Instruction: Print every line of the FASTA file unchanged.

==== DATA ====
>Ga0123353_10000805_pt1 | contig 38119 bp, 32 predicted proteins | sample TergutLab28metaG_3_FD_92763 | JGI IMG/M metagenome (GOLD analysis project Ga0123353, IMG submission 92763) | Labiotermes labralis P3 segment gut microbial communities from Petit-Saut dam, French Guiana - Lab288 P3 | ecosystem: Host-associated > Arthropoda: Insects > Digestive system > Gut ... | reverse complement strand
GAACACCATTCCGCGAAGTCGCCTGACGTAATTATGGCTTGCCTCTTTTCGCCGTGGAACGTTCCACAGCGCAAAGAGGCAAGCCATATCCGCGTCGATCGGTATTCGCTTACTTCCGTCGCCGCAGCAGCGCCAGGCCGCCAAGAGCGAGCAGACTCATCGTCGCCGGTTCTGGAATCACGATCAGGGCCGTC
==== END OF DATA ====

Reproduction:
>Ga0123353_10000805_pt1 | contig 38119 bp, 32 predicted proteins | sample TergutLab28metaG_3_FD_92763 | JGI IMG/M metagenome (GOLD analysis project Ga0123353, IMG submission 92763) | Labiotermes labralis P3 segment gut microbial communities from Petit-Saut dam, French Guiana - Lab288 P3 | ecosystem: Host-associated > Arthropoda: Insects > Digestive system > Gut ... | reverse complement strand
GAACACCATTCCGCGAAGTCGCCTGACGTAATTATGGCTTGCCTCTTTTCGCCGTGGAACGTTCCACAGCGCAAAGAGGCAAGCCATATCCGCGTCGATCGGTATTCGCTTACTTCCGTCGCCGCAGCAGCGCCAGGCCGCCAAGAGCGAGCAGACTCATCGTCGCCGGTTCTGGAATCACGATCAGGGCCGTC